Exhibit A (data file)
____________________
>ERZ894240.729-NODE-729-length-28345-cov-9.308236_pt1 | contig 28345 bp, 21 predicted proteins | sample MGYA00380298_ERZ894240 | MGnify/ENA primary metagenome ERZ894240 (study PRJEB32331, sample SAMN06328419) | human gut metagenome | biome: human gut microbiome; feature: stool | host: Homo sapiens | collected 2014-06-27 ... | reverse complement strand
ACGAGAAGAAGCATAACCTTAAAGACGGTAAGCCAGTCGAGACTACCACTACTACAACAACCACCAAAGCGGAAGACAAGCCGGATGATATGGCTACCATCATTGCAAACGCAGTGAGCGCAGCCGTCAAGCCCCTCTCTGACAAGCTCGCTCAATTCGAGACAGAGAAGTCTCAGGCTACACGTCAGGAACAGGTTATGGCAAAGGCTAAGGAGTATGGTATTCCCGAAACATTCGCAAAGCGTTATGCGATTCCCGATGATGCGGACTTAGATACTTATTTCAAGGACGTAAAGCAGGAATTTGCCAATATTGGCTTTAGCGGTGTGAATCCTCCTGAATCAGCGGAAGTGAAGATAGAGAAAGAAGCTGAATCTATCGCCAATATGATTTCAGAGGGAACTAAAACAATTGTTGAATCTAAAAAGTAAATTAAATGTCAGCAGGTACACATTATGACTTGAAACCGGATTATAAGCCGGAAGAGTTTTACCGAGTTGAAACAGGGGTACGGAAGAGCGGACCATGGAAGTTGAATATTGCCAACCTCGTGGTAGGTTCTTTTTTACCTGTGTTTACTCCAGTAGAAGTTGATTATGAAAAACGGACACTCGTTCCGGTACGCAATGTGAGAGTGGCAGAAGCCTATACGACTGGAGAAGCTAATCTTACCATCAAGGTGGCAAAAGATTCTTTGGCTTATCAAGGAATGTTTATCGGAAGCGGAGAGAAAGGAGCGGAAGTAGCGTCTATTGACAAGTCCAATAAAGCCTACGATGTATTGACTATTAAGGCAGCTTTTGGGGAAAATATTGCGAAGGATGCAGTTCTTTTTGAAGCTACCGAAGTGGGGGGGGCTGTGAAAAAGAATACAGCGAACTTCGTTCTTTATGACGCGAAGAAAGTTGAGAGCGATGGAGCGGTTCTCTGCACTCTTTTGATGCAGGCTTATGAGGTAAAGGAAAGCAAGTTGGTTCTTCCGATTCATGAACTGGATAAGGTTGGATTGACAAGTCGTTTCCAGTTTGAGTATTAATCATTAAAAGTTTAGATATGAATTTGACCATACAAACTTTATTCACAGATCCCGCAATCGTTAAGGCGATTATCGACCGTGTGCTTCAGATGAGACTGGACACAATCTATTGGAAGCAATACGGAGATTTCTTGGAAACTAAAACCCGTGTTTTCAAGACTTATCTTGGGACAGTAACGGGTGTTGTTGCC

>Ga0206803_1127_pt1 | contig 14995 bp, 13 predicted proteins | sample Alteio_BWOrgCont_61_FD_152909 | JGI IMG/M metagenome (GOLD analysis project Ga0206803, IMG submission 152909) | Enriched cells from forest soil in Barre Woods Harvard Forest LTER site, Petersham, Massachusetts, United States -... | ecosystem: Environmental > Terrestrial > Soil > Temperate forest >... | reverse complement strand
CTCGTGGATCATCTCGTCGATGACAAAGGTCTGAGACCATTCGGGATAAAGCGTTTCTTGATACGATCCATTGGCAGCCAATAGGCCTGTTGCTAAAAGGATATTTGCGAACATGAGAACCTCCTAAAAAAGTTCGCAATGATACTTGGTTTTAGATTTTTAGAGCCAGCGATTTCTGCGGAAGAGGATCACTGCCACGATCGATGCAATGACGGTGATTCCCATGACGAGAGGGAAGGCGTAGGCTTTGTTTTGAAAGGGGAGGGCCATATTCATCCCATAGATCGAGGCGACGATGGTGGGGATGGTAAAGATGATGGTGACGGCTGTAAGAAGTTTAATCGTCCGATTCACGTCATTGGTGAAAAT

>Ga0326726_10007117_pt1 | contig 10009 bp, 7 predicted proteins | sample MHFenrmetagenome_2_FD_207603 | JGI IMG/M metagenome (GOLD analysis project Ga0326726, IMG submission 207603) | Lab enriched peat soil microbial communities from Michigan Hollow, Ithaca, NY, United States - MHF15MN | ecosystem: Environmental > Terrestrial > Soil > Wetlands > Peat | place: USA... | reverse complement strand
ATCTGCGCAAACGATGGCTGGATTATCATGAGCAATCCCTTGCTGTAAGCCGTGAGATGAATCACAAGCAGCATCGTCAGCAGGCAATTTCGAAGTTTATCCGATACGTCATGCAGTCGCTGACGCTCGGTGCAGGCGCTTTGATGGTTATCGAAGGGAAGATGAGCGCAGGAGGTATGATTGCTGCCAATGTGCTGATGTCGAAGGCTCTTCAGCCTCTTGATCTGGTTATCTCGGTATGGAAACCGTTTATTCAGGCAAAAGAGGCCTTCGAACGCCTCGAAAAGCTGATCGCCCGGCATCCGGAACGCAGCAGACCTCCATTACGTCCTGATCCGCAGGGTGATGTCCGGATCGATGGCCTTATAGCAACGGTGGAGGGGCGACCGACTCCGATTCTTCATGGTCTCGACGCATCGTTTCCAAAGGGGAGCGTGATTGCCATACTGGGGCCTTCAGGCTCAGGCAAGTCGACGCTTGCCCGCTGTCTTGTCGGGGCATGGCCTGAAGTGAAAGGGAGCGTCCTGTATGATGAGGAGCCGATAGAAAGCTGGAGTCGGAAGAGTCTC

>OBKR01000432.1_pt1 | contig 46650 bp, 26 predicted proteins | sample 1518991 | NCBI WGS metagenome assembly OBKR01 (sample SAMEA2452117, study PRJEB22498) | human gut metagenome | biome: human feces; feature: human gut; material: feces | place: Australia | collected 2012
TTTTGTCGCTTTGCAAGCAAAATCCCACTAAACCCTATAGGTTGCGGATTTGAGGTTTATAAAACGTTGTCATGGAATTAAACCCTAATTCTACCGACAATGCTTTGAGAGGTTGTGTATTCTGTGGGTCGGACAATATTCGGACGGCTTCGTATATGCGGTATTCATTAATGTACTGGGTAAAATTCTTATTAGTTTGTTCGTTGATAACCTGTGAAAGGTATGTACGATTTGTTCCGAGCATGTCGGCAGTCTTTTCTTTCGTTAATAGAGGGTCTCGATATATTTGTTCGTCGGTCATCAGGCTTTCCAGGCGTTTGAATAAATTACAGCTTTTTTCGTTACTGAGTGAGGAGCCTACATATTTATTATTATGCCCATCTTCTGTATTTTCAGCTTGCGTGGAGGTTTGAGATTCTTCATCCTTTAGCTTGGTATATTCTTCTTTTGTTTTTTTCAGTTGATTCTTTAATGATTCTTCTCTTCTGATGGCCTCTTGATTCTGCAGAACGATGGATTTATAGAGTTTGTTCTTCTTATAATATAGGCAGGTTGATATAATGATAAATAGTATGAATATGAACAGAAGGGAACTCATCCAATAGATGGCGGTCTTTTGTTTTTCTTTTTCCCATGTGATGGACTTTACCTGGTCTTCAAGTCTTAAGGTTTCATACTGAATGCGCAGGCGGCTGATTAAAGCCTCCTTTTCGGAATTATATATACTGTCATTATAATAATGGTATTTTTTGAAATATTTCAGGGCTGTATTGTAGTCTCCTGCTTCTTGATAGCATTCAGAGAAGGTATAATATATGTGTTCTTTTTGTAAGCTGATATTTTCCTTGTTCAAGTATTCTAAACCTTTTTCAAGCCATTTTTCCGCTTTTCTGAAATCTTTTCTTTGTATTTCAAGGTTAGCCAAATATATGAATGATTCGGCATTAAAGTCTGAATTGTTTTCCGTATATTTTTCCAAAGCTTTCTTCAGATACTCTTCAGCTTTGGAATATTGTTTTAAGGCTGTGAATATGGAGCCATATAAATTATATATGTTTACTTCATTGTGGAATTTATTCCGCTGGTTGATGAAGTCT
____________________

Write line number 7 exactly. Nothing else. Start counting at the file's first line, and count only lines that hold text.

>OBKR01000432.1_pt1 | contig 46650 bp, 26 predicted proteins | sample 1518991 | NCBI WGS metagenome assembly OBKR01 (sample SAMEA2452117, study PRJEB22498) | human gut metagenome | biome: human feces; feature: human gut; material: feces | place: Australia | collected 2012